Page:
- Alex Vines, an expert on Africa says East Africa is becoming the new oil and gas frontier
- The author suggests the discovery of oil in Kenya adds complexity to the upcoming presidential election
- He says many worry that the oil money may further blight an already corrupted political class in Kenya
- Using oil funds to build up a competitive economy is the key to avoid a resource curse, concludes Vines
Not long ago, attending international oil and gas conferences, East Africa was the graveyard session. All the smart money was on the Gulf of Guinea and I and a few other analysts would sit through almost empty sessions more out of courtesy than curiosity.
No longer, East Africa is the new oil and gas frontier, and the meetings are packed. Three statements released in March by international oil and gas companies prospecting in Eastern Africa demonstrate this - a fourth impressive gas find in Tanzania by BG Group and London-listed Ophir Energy saw their shares soar.
Italian energy company ENI also announced new gas reserves in Mozambique, and Anglo-Irish Tullow Oil, announced an oil discovery in Kenya, that "is beyond our expectations and bodes well for the material programme ahead of us." How times have changed.
Kenya's President Mwai Kibaki, couldn't contain his excitement on 26 March and interrupted a scheduled speech to announce the find by Tullow in the country's north-western Turkana region. You could feel his relief as he called it a "major breakthrough".
Ever since independence Kenyans officials have been wondering why their geology has been less generous than others, and in recent years the pressure has been on, gold, Tanzanite and now significant gas finds in Tanzania and oil in Uganda.
Kenya has a strong agribusiness base, exporting tea, coffee, flowers and vegetables. It also enjoys a major tourism industry and Nairobi is a regional hub, providing financial and other services and is a continent leader on telephone banking. If significant oil reserves are found, this could be transformative for its economy.
It will also embolden Kenya, that has ambitions to become a leading regional power, but as a columnist in Kenya's Business Daily wrote, 'Kenya's economic and diplomatic clout had largely suffered from a lack of known natural resources that are of strategic importance to the rest of the world'.
Kenya's politicians will need to keep a close eye on this, as regional co-operation within the East African Community rather than head-on competition makes better economic sense.
Kenya has already been positioning itself to develop regional oil facilities for exports of oil from Uganda and South Sudan. Work started in March on building a huge deep-water port in Lamu, to service a pipeline across northern Kenya to connect to the port.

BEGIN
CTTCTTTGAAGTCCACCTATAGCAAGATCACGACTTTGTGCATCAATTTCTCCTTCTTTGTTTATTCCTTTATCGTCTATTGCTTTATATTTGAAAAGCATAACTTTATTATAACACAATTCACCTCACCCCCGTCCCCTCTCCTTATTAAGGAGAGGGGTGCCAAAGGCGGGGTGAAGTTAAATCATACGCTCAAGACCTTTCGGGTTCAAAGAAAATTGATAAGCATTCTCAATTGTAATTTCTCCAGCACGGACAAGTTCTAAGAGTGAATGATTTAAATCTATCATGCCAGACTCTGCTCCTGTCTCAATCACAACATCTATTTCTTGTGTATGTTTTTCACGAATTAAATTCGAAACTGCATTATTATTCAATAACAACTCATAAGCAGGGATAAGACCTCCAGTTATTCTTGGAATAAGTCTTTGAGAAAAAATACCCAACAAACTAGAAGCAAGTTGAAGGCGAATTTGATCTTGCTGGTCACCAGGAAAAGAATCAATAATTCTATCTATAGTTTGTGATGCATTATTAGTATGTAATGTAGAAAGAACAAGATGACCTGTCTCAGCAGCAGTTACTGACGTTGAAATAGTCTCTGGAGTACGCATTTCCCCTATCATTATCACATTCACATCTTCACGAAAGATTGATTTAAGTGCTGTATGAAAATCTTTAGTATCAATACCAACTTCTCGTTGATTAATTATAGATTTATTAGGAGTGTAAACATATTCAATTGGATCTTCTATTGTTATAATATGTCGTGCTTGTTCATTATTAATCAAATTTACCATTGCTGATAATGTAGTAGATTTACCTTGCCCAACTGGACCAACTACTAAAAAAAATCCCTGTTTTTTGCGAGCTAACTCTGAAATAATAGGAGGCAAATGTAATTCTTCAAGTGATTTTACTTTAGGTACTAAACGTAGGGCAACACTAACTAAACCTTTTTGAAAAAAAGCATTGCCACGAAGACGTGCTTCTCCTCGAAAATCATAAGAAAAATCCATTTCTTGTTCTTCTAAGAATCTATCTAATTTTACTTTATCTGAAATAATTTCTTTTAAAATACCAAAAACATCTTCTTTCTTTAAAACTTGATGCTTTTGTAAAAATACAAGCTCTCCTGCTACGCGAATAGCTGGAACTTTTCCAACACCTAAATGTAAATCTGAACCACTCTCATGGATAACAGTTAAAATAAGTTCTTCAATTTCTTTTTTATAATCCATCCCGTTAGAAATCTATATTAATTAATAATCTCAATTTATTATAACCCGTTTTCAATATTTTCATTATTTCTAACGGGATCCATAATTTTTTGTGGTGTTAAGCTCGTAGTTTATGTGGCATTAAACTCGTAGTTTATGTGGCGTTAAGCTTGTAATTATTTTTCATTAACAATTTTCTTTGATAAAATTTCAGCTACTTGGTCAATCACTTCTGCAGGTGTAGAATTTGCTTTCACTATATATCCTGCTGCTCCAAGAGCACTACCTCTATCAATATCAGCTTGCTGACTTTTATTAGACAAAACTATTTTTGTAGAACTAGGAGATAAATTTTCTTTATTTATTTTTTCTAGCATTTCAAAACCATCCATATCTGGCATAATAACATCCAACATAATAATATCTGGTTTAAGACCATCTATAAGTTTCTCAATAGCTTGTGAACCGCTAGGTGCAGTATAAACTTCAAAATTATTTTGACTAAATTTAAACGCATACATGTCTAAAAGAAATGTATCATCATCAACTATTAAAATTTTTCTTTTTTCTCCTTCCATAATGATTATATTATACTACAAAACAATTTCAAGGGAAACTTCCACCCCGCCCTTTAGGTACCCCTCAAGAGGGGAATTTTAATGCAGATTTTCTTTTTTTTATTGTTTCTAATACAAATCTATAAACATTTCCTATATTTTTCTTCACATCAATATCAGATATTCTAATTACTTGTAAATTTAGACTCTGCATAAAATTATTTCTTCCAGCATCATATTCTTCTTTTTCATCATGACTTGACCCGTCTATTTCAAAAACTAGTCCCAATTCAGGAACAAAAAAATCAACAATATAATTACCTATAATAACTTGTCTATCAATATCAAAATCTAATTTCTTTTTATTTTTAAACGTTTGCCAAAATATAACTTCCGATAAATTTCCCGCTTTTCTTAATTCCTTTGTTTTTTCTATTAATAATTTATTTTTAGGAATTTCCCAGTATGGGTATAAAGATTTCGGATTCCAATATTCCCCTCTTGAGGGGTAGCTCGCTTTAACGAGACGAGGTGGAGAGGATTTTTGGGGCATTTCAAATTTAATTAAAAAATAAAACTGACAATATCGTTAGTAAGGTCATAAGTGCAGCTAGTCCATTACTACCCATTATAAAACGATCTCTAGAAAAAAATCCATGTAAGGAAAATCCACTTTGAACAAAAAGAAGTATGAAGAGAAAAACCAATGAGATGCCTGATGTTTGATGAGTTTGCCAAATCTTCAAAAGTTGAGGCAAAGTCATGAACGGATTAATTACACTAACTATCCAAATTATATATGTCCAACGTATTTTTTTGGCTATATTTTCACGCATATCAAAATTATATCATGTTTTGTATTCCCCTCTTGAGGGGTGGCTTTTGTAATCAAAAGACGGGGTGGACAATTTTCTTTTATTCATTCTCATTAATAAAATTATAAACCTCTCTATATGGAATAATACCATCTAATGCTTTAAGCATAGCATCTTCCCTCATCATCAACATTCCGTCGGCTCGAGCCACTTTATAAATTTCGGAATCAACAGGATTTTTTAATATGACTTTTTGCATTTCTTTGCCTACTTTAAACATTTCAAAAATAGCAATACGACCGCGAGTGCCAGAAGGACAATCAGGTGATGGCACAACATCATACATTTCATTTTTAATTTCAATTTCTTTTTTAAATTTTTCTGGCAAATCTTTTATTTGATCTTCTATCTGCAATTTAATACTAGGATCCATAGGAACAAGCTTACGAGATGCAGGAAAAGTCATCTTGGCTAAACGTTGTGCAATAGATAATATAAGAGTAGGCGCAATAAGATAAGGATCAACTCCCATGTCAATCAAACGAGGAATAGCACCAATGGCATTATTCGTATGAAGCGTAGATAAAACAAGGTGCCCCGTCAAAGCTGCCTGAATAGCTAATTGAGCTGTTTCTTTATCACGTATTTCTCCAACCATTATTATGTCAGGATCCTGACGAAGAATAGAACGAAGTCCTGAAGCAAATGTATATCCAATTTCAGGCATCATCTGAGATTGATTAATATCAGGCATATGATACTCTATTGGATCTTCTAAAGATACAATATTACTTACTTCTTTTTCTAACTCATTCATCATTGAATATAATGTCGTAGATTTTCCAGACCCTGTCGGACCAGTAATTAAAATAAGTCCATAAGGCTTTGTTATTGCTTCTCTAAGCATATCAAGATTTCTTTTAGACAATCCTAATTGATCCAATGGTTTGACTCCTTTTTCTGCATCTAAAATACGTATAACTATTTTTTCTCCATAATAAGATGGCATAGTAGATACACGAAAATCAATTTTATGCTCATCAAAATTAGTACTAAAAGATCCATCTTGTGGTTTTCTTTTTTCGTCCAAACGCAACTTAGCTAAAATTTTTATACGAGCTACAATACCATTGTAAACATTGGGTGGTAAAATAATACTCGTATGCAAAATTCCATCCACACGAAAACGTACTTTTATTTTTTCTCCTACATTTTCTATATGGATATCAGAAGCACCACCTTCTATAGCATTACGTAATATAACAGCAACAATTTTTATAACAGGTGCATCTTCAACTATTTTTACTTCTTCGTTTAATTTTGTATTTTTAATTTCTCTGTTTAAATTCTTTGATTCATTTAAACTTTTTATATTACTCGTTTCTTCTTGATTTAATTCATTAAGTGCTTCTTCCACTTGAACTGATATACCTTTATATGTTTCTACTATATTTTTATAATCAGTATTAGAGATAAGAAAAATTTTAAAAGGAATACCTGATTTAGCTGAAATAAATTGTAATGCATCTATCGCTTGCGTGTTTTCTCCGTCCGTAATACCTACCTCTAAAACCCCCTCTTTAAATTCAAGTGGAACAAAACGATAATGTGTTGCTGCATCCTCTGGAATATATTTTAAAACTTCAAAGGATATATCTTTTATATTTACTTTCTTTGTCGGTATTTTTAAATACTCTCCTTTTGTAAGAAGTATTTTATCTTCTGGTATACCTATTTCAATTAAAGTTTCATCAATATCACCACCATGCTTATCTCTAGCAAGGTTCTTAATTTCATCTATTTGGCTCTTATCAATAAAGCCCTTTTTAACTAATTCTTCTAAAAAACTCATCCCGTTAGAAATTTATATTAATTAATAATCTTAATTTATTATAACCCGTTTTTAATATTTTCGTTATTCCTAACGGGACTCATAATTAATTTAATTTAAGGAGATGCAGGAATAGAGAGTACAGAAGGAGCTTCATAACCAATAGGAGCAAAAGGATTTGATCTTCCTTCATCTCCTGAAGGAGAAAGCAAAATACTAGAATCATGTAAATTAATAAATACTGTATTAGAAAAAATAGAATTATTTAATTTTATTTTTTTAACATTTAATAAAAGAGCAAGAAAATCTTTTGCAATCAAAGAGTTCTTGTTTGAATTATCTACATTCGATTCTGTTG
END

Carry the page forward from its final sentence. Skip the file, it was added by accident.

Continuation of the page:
The West sees Kenya as a regional anchor state although its reputation as a stable democracy, took a knocking with the surge of violence that followed the presidential elections in 2008. New presidential elections are scheduled late 2012 or 2013, and oil will additionally raise anticipation of the spoils of billions of future oil dollars for the victorious.
The stakes in these elections have just risen, and the resilience of Kenya's institutions to ensure a fair election, but also its politicians to gracefully accept defeat is critical. President Kibaki, himself will not be running and has a golden opportunity to secure his legacy by working tirelessly to ensure credible and peaceful elections take place.
The greatest worry about oil finds in Kenya is that oil money might further blight an already corrupted political class that many Kenyans complain about. Kenya has a poor reputation for corruption, especially by its political class. A former anti-corruption tsar, John Gitongo fled the country in 2005, fearing for his life and lived in exile in Britain.
He returned to Kenya in 2008 and has set up Kenya Ni Yetu (Kenya is Ours), a campaign aimed at mobilizing ordinary people to speak up against corruption, impunity and injustice.
If Kenya is to effectively benefit from oil, and avoid the resource curse that many other oil producers have experienced it needs to learn from the mistakes of others.
The lessons are clear, strengthen independent institutions and oversight; publish all the taxes and royalties from oil; do not rush into prestige projects and extravagant consumption and don't neglect creating meaningful employment for Kenyans. Kenyans need jobs, but the oil industry itself never employs many.
The key is to use any oil funds, to build up a competitive economy - Kenya's luck is that it already has a successful base from which to build from.